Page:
Baseball Star Johnny Damon Gives UF Money to Build Lab on Remote Viking Island
|Damon told himself it's hip to be square upon leaving Boston.|
According to a news statement, the relatively homogeneous population of Viking descendants provides scientists with a great sample population to study how genetic diseases are transmitted through generations. The Florida researchers will be focusing on glycogen storage disorder type III, a rare ailment that afflicts one in 100,000 people in the U.S. but one in 3,000 people in the Faroe Islands.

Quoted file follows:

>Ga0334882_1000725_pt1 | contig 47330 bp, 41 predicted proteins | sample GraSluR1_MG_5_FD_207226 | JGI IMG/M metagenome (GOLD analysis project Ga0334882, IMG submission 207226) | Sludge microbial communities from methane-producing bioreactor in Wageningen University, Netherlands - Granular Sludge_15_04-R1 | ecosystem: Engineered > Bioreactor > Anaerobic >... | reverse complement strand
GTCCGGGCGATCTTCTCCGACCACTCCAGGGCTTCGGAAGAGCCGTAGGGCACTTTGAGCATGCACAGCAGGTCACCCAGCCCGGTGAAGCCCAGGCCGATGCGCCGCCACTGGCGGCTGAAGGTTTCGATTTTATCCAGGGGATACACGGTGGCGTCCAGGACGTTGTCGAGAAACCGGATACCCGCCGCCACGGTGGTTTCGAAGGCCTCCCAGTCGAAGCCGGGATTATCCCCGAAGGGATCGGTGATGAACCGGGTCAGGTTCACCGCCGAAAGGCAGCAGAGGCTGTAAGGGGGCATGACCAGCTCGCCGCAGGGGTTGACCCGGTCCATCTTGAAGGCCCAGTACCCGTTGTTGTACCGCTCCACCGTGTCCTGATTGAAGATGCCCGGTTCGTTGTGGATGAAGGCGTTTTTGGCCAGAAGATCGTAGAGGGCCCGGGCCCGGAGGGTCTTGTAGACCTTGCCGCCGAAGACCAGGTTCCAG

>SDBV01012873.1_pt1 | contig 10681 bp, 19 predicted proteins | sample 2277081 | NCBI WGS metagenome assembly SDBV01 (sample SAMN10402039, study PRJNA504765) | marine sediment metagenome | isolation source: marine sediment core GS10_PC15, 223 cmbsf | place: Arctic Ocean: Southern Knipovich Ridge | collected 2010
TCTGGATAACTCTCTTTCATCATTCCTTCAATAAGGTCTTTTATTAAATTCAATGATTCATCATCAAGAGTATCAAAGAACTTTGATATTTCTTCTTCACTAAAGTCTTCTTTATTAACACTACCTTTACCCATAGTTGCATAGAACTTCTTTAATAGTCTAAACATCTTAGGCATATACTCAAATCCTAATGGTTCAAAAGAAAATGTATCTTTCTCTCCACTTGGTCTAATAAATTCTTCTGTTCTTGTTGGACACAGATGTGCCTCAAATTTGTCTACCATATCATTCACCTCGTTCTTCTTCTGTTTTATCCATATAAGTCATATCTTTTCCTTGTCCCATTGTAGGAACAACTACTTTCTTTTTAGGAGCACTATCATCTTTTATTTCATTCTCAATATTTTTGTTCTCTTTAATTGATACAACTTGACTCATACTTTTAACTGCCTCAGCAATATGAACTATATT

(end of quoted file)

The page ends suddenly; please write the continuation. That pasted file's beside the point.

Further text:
Type III glycogen storage disease is one of the rarest forms of the disease and is linked to all the places where the Vikings settled more than 1,000 years ago. The disease occurs because of a genetic glitch that prevents children's bodies from properly processing glycogen, stored sugar the body uses as fuel throughout the day. In children with this disease, stored sugar accumulates in the liver and muscles, including the heart, often causing it to grow so large it cannot function.